Lebanon – Social Entrepreneurship

Lebanon – Social Entrepreneurship

Although Lebanon is not at war, life there remains far from easy.

These are difficult economic times for the country. The vast influx of refugees from neighbouring Syria has placed considerable strain on relations. Over one million Syrian refugees currently live among Lebanon’s domestic population of four million. The country has a land area of 10.452 km², which is just a quarter of the size of the Netherlands. The simple jobs that were previously so readily available there, are now often done by Syrian refugees.

As a result of these challenges, PUM was asked to carry out a number of missions in Lebanon. PUM therefore began operating in Lebanon on 1 July 2016. And Jan Koeman, had the honour of being selected to depart for this quite exceptional country.

Challenge

Jan Koeman: “I am to advise the Bread Basket Square Bakery in Tripoli. Tripoli is a city with a population of roughly one million, located in the north of the country. The bakery is run by Soumaya, a keen young lady who founded the business with the joint assistance of her family and investors. It has a production line manufacturing Lebanese pita bread, made of either rye flour, oats or spelt, and intended for the rapidly expanding health food market.

On my first day there, I observed the working methods applied and listed the range of other products manufactured. The bakery is keen to make the widest possible use of natural and preferably organic ingredients. It presents itself as a wheat and gluten-free bakery. It is going to be quite a challenge to come up with good products therefore, as wheat flour is pretty much an essential ingredient in baking.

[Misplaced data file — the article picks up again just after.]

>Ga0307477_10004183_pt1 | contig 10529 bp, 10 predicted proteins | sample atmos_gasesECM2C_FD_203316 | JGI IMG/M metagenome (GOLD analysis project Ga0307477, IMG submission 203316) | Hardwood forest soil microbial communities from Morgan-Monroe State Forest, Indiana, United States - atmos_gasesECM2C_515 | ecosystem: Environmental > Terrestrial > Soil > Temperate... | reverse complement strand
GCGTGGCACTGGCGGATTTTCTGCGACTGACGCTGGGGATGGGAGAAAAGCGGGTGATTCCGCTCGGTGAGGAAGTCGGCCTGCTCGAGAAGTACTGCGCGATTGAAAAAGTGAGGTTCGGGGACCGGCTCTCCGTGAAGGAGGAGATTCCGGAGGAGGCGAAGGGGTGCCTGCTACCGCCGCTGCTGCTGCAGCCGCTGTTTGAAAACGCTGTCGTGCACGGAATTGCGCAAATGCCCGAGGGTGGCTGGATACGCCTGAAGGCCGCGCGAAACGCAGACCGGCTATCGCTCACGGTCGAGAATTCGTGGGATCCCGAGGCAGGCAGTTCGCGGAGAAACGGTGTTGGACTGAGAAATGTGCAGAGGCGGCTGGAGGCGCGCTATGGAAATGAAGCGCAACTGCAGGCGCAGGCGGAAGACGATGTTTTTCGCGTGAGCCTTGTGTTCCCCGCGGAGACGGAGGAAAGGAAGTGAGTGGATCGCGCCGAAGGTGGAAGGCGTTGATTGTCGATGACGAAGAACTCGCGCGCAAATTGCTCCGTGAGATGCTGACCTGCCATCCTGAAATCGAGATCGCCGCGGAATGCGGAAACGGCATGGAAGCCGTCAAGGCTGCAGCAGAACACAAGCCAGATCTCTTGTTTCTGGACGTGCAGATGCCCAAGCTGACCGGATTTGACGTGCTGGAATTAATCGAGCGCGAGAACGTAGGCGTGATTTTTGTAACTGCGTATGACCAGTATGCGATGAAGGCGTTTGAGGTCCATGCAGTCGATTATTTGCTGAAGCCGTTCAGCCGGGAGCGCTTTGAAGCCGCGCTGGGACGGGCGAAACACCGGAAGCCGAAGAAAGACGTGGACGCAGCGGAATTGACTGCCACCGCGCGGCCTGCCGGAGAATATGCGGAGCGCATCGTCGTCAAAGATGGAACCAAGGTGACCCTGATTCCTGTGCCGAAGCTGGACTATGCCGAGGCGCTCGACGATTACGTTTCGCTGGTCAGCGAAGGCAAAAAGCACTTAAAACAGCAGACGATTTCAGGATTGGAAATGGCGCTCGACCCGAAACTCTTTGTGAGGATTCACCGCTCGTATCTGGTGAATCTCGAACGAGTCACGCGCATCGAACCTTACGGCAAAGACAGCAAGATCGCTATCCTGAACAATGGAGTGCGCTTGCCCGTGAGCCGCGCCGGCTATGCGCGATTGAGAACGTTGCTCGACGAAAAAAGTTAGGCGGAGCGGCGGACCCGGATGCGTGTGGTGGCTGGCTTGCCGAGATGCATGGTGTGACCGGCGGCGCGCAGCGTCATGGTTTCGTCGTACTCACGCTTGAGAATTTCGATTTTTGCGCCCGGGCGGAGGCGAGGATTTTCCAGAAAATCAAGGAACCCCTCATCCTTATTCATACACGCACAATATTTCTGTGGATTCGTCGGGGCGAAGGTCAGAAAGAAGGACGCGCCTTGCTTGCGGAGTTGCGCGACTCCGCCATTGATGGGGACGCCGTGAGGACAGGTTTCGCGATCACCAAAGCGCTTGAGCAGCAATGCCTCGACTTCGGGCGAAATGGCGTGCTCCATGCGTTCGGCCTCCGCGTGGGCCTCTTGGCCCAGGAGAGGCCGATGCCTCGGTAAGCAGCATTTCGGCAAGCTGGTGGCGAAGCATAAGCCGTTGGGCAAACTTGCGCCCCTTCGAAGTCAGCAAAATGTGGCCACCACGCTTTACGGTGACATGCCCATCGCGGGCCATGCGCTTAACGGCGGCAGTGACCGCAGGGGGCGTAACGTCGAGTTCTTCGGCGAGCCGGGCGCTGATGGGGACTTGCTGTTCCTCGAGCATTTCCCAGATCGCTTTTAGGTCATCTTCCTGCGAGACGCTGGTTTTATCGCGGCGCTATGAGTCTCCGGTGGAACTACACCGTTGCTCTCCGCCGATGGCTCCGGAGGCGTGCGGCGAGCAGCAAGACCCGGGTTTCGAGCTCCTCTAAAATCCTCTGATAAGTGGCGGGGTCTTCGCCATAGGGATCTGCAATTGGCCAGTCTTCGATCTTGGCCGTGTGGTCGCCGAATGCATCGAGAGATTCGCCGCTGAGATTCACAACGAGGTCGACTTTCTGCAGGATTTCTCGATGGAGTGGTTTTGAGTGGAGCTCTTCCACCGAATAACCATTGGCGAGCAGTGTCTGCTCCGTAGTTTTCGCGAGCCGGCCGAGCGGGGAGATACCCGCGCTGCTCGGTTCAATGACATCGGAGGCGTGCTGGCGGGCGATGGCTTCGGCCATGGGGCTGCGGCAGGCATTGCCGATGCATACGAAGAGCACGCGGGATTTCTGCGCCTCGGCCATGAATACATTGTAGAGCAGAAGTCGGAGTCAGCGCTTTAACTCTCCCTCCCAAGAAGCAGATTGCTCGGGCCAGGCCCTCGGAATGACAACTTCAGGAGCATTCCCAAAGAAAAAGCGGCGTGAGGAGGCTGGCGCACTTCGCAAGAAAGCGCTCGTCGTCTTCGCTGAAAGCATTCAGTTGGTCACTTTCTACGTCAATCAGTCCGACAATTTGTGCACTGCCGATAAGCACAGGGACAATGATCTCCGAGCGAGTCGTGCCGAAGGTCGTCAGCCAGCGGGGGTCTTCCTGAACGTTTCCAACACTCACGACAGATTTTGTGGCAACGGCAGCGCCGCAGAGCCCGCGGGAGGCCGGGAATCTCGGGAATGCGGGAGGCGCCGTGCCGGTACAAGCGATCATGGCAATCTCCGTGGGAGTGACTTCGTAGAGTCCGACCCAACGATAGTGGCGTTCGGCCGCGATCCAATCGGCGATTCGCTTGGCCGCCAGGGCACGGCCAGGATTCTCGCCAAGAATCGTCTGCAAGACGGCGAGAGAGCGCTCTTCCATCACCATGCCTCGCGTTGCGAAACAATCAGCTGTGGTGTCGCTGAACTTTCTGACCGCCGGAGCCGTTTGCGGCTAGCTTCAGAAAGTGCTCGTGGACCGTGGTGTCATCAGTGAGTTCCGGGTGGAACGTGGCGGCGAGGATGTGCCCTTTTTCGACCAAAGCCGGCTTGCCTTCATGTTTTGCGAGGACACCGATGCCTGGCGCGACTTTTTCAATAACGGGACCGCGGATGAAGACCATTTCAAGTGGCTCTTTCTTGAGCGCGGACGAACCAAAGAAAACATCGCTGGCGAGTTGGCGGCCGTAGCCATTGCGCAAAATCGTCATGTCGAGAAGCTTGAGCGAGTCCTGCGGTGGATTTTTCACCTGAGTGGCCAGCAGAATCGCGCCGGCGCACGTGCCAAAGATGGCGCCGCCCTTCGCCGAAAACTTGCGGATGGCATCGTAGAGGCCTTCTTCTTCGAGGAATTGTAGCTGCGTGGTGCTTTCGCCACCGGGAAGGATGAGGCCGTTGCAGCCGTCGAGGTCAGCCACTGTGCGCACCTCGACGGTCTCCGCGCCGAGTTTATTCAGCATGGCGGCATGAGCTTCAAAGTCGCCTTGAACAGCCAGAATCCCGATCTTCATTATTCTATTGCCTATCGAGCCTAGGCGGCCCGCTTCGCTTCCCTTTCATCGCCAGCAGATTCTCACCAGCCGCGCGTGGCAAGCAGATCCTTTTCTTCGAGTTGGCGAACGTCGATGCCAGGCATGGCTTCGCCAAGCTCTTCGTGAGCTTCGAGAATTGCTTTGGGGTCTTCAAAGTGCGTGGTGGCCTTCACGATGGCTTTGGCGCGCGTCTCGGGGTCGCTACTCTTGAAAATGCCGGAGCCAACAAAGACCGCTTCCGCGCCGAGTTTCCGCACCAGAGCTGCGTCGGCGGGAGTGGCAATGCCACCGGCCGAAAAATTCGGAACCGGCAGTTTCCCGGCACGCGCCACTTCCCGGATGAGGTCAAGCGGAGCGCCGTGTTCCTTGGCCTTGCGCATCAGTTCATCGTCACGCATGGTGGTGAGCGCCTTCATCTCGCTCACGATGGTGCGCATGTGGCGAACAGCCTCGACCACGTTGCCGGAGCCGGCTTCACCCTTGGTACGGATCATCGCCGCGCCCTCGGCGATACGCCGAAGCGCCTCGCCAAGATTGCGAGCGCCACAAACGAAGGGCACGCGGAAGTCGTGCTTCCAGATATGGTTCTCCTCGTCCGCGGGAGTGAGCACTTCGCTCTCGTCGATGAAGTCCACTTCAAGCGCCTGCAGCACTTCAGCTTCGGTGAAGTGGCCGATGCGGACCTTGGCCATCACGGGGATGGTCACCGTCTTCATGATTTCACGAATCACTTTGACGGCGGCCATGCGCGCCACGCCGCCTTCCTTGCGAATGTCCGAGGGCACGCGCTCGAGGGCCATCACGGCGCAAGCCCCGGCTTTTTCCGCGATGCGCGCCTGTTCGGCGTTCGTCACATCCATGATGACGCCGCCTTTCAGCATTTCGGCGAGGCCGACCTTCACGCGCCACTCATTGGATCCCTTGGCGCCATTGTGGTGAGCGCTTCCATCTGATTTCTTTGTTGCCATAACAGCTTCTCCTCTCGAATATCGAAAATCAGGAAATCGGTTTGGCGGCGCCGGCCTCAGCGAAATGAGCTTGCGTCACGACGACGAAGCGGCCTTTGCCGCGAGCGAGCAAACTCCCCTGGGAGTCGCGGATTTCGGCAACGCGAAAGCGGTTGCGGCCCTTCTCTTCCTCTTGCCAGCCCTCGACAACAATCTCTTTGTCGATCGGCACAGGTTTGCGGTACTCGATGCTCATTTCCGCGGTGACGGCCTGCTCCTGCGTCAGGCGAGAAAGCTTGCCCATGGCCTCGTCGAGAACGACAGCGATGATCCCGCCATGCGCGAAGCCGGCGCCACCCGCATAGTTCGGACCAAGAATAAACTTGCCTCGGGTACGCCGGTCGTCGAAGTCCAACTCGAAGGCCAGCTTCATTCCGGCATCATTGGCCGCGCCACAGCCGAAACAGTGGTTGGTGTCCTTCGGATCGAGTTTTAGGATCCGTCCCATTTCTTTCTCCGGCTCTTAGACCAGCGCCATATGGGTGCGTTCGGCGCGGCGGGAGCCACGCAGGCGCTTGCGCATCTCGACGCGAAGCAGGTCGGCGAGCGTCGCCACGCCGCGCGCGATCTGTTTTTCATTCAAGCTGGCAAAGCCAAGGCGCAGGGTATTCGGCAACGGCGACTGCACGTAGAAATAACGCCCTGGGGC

Determination

During a team meeting, I am introduced to the new sales team, and witness first-hand how 28-year- old Soumaya keeps a firm hold on the reins, while keeping everyone motivated with her adept use of humour. And although this builds confidence, the key issues during the weeks and months ahead will be to make the right marketing decisions and employ the right people. While this is the fourth year that the bakery has been operating, after incurring substantial start-up losses, Soumaya is nevertheless determined to make a success of it. Although outsiders had only criticism for her decision to employ a Syrian refugee as a member of the production team, it certainly promotes faith in this exceptional bakery’s sense of social responsibility.

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